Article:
As some here on the Vine know I've spent the past year on deployment in Afghanistan. This deployment was my first time to really leave the US and see the world outside. It was quite a strange and different experience for me and I've seen alotta things. I also while on deployment discovered Newsvine and got involved with it and as my first article I feel it best to give my impressions of my 'home' for the last year.
I've seen very few articles on Afghanistan from a soldier's view point and I thought it was something that should be written. Beginning the deployment and just getting over here was a head first dive into something I knew nothing about. Going from the US where you can't go five feet without WiFi and a Starbucks to a country where cell towers can be rare. Those first few weeks were a mass of confusion and endless information. Once we got settled in our little niche was the first time I really started to be able to notice everything. From the very beginning we worked quite closely with the Afghan forces and the local people and government.
It was very strange encountering a fully blown tribal culture like Afghanistan's. There is far more trust put in the individual tribes than in the government as a whole. This caused a strange kind of relationship with the army and police, it's as if in the US we had local militias which held their state in higher regards than the national government. This is good and bad in many situations. On the good side the afghan forces typically have alot of knowledge of the area and can get along quite well with the local people. This also can result in more loyalties with the people of a particular area than their employers the government. This can mean something as small as abit of extra security for a place they particularly like or as big as ignoring corruption in the area.
The people as a whole are good people. Most of them have a code of ethics that makes American's look like selfish pricks much of the time. The people are all about helping each other and even a random stranger. When you go into their house they will feed you even if it is their last scrap of food. If you are a guest in their home they will risk their life to protect you from anyone even their tribe or family. The feeling you get from these people is polar opposite what many branches of media portray them as. One note I will make is I never had much interaction with any woman while here because of their beliefs about woman. I don't condone their views in that regard but it is how it is. They are a very hard working people from what I have seen rising early to work in their feeds or with their livestock.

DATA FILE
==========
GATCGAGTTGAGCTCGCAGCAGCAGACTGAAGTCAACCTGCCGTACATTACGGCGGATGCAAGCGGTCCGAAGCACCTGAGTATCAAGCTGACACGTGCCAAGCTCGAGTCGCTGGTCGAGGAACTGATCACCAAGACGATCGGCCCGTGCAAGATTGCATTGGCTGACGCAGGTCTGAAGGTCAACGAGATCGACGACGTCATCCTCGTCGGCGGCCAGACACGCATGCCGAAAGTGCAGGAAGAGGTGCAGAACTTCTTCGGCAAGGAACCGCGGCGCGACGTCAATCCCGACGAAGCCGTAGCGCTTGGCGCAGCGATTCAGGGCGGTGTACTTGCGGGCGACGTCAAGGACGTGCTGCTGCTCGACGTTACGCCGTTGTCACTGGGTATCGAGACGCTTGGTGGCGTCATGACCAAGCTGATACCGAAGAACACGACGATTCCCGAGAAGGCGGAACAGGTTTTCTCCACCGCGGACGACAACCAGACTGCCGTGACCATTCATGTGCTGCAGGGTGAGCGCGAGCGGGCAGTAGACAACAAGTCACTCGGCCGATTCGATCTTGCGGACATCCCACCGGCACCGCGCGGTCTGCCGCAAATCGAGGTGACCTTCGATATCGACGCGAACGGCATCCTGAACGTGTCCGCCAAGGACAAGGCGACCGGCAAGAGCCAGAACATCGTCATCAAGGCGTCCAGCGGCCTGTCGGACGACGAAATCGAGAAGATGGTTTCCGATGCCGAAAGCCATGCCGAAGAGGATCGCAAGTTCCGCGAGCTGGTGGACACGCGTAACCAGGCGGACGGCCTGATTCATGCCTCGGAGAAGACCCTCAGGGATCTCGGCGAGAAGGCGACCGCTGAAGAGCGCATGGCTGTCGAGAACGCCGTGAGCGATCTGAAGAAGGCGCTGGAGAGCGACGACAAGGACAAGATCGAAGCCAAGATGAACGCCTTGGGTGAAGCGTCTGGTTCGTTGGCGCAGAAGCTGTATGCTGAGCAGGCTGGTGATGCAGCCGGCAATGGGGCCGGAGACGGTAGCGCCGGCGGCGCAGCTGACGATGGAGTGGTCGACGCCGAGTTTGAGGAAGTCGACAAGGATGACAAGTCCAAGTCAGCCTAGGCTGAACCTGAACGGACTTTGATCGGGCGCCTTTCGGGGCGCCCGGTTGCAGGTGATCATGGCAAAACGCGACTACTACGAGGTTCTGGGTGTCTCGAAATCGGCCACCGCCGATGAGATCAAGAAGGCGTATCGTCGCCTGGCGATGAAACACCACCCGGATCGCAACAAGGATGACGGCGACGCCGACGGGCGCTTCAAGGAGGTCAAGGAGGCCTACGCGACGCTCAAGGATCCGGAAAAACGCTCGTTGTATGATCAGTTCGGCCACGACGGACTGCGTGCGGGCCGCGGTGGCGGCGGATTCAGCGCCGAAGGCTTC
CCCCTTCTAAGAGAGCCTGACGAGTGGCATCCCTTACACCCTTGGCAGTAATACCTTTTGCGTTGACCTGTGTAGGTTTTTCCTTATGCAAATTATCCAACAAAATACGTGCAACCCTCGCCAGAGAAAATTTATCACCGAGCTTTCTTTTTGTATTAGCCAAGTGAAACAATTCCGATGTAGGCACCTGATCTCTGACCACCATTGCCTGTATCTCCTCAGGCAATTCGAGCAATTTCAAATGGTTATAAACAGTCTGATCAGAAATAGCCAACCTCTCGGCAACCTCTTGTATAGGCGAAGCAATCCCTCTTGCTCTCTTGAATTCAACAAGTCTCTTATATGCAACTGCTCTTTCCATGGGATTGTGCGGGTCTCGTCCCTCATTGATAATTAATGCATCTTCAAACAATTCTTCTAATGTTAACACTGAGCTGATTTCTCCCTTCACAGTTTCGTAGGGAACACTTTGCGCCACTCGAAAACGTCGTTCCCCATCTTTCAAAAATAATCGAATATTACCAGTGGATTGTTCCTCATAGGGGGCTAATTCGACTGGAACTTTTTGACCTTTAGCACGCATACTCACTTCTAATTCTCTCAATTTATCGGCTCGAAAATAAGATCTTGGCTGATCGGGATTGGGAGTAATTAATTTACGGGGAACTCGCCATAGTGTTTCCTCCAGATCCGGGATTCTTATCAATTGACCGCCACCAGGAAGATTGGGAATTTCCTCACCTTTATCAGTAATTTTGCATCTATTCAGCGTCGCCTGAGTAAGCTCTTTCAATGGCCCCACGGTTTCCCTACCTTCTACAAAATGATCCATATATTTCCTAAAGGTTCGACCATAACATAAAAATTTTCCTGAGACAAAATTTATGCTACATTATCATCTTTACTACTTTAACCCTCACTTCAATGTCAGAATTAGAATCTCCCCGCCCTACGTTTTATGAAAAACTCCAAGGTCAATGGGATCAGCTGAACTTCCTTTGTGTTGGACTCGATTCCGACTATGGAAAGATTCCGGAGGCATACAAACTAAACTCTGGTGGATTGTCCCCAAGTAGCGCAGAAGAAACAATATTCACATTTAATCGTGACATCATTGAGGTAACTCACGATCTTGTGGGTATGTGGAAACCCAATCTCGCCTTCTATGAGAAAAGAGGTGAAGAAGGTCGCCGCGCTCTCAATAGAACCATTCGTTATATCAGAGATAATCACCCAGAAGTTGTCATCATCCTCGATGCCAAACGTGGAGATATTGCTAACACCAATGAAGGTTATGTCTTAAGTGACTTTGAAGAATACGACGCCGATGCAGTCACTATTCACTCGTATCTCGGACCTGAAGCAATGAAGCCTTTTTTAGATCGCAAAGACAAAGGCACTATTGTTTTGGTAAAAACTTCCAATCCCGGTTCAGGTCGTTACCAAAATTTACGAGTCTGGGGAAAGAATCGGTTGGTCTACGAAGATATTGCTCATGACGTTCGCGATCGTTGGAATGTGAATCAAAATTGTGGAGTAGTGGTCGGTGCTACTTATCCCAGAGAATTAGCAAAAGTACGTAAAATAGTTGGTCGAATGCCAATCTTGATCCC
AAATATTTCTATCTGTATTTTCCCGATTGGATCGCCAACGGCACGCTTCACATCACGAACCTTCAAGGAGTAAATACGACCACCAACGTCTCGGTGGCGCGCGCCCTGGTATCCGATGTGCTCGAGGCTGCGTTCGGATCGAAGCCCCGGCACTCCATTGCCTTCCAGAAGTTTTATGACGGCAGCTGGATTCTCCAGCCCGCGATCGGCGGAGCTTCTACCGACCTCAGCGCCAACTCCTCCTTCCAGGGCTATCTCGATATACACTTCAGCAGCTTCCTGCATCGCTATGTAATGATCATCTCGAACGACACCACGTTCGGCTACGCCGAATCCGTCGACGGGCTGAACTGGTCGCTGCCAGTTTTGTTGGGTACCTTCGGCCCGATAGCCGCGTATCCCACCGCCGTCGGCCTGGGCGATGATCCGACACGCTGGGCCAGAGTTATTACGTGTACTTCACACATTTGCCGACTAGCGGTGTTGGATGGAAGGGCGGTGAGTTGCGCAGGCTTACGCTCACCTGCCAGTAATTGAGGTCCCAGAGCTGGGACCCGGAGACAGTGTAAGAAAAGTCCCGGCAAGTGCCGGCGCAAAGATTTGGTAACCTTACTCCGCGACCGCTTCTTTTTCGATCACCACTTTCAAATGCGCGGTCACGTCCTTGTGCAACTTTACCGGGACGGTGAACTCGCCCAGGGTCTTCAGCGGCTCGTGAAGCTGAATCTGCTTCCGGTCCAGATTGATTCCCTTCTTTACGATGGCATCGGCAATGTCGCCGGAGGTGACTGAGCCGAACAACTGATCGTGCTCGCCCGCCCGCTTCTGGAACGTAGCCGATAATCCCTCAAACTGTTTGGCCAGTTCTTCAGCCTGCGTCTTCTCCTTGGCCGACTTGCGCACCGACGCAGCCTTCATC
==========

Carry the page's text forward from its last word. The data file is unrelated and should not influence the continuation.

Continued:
The subject of Religion is something that is horribly twisted by many people. All that I met are Muslims and their Religion is of paramount importance to them. Many people try and portray Muslims in a negative and violent light but that is simply not true. They are more similar to the basis of Christianity than many Christians care to admit. They are not violent anymore than any other group of human beings. They closely follow their observance of their Religion especially prayer times and holidays such as Ramadan and Id.
The education levels here are severely lacking in most places but there are better schools and better teachers cropping up in some places and there are many places that now have Girl's schools opening. Many of the adults though cannot spell their own name or read. Their lack of the ability to read does lead to a problem when it encounter's their Religion though this is a problem they hardly have the monopoly on. Since many cannot read they rely on Mullahs to read and preach the Quran to them. As many can prolly guess this leads to the Mullah's views on certain subjects to be twisted into the religion. We have this problem even in the US though it is more the result of laziness than a lack of education. People in our own country choose instead of reading their own holy book to take the word from a preacher that in some cases may be corrupt or mixes their own bias into the sermon.
I saw many things good and bad in Afghanistan since I've been here but there is one thing I will remember more than any other. Early into the deployment we met a boy no more than 15 who approached us because he wanted more practice with his English. We began talking that day and then he found us again the next and then it got to be that he would come to the base to get help from us and we began to gain a friendship. We helped him in every way we could giving him books to read and talking with him for long lengths of time about his culture and ours. He has very big dreams for his future and his country. At 15 he is tutoring the young boys and girls in English and mathematics. He is working through his schoolwork and trying to find a way to go to college. He wants to be an Engineer to be able to help build his country up and construct better roads and just generally raise the standard of living. He never seemed interested in money or personal gain he truly seemed to want to help and make his country a better place.
He is the hope for Afghanistan. The next generation of kids like him who are pursuing education and working to make their countries better, they will be the driving force that will pull Afghanistan up from where it is.
I don't know if anyone will want to read this or will care about anything I've said here but it's something I felt needed to be written. Also this is my first Article and I wouldn't mind some constructive criticism.